Hitler projected his own symbiotic fantasy into political units. Austria symbolized Hitler’s body, and Germany the body of his mother. Hitler’s political ideology aimed to destroy the boundaries separating Austria and Germany—so that the two separate bodies politic could fuse into one. The actualization of this fantasy would mean that henceforth the “twofold destinies of Austria and Germany” would be “eternally one.” If Hitler had his way—fulfilled his dream—there would be “no separation of history into Germany and Austria.”


Images and metaphors in Hitler’s writings and speeches reveal a regressive desire for union with the mother as the source of his ideology. Through the vehicle of his ideology, Hitler played out in the political arena his experiences, fantasies and conflicts surrounding union and separateness. Projecting the trauma of separation into political units, he insisted that Austria “did not want to be separated from the Reich.” Only one who had felt in his own skin what it meant to be German, Hitler said, could measure the deep longing that burns at all times in the heart of “children separated from their mother-country.”

The pain of separation elicited within Hitler the desire to abolish this pain by returning to that from which he had been separated. Hitler transferred his fantasy of reunion—the restoration of narcissistic omnipotence—into his political ideology. He projected the drama of union and separation—of separation and reunion—into the symbolic domain of politics, and enacted this drama on the stage of history.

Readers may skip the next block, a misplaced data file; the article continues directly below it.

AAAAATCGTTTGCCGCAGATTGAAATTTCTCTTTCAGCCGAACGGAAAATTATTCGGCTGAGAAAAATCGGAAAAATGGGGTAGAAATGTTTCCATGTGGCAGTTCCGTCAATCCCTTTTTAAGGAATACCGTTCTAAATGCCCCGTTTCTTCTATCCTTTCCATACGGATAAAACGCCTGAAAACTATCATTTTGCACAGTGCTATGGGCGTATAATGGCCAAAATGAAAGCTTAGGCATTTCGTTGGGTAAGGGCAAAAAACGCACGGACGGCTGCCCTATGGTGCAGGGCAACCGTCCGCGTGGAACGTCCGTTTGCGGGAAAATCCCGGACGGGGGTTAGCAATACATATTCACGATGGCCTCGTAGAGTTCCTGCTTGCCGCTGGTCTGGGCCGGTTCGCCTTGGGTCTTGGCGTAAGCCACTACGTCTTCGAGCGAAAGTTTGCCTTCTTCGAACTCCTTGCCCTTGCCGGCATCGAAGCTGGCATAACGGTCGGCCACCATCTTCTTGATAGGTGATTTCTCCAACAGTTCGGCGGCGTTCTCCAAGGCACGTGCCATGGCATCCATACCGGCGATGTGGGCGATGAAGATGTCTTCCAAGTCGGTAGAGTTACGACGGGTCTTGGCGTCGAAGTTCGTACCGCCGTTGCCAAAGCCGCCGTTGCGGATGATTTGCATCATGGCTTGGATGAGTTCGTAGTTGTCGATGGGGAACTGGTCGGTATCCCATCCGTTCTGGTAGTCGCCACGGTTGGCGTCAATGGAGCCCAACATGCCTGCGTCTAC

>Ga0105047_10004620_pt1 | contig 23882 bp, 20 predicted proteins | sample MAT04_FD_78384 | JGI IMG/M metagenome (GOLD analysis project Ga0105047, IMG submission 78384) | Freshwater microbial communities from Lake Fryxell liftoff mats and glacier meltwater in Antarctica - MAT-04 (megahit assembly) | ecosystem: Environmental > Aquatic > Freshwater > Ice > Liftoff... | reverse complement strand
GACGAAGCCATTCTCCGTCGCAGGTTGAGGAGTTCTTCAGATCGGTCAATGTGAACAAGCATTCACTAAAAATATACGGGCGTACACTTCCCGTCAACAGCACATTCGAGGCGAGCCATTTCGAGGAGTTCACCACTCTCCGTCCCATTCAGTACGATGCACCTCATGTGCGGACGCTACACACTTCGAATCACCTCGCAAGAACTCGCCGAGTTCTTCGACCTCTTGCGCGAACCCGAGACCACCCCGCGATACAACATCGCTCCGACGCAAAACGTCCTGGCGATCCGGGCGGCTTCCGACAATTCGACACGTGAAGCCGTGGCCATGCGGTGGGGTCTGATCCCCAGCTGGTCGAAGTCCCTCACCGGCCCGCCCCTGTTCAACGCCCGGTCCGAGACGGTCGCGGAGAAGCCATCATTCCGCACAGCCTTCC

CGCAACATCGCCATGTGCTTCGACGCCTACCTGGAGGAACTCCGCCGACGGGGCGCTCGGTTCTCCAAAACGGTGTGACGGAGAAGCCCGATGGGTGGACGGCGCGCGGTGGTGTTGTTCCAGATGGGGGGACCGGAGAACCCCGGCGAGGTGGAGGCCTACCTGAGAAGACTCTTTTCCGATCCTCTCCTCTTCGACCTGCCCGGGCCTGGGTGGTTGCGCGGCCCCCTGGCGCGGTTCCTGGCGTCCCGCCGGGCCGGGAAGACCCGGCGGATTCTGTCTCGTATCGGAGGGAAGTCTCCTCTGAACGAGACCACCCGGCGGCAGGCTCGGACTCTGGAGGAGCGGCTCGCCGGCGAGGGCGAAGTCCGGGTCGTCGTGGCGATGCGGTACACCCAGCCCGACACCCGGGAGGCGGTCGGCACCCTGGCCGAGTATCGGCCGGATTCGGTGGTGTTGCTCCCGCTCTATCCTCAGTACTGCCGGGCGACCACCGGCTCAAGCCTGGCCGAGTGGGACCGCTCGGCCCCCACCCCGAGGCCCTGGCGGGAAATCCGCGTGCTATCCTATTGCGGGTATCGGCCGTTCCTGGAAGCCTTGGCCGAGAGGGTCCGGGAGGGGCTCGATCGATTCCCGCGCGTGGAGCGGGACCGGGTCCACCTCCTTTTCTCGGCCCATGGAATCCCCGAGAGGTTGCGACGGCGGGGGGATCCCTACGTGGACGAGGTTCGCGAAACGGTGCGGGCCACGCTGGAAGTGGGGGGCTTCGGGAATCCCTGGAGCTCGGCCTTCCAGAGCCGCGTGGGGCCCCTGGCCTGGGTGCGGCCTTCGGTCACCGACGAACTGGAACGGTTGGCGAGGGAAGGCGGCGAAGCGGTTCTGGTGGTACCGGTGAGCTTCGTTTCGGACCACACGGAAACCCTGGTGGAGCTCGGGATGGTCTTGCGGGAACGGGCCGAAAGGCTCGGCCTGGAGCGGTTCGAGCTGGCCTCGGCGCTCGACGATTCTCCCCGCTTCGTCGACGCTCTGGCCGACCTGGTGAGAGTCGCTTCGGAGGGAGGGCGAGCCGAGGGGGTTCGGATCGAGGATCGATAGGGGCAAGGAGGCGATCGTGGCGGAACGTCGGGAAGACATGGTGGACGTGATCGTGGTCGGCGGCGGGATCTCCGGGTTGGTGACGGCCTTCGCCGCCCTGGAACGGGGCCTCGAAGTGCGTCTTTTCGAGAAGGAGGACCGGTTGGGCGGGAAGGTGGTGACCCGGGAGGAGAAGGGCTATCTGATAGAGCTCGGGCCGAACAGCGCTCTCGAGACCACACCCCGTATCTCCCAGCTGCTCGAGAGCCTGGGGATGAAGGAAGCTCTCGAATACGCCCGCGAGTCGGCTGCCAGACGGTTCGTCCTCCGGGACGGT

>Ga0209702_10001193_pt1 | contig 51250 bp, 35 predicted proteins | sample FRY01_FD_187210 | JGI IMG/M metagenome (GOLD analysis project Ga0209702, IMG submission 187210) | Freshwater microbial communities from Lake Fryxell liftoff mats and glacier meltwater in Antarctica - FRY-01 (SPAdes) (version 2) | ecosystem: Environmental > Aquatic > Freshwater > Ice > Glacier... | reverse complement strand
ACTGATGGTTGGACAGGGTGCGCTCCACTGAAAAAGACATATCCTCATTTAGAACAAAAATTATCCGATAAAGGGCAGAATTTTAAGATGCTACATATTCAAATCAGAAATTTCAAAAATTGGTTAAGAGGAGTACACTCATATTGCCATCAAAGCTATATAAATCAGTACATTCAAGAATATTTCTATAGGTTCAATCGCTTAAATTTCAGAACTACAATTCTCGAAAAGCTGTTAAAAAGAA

Although Germany had been defeated in the First World War in 1918 and was in a sorry state, Austria nevertheless desired to “return to the Reich forthwith.” Hitler addressed himself to those who—detached from their mother country—“now, with poignant emotion, long for the hour which will permit them to return to the heart of their faithful mother.”

Hitler sought to annul the trauma of separation by enacting the fantasy of symbiotic union in relationship to political entities. Austria—once part of Germany—subsequently had separated from her. Hitler declared that separation was intolerable: Austria and Germany could not remain separate. He insisted that Austria must return to the mother (country).

It would appear that the ideology espoused by Hitler—revolving around the union of Austria and Germany—derived from the fantasy contained within it. Further, this fantasy provided the fuel or psychic energy driving Hitler’s political agenda. Hitler’s ideology allowed him to share his fantasies with others, becoming the modus operandi for political action and the creation of history.


People assume that political ideas or calls to action stem from conditions or situations in the world. What this case study suggests is that one cannot separate political aspirations from unconscious desires or fantasies. If Hitler had not externalized his symbiotic fantasy into politics, the idea of uniting Austria and Germany would have been of no interest to him. Hitler’s interest in and attachment to his political ideology derived from the fantasy that he projected into it.

When Hitler writes of his desire to reunite Austria and Germany as a longing that burns in the hearts of “children separated from their mother country,” and as a wish to “return to the heart of their faithful mother”—we witness the astonishing directness with which he projects fantasies into his ideology. We are astonished to see how primal fantasies are woven so deeply into Hitler’s political ideology, and to realize that these fantasies were the source of history.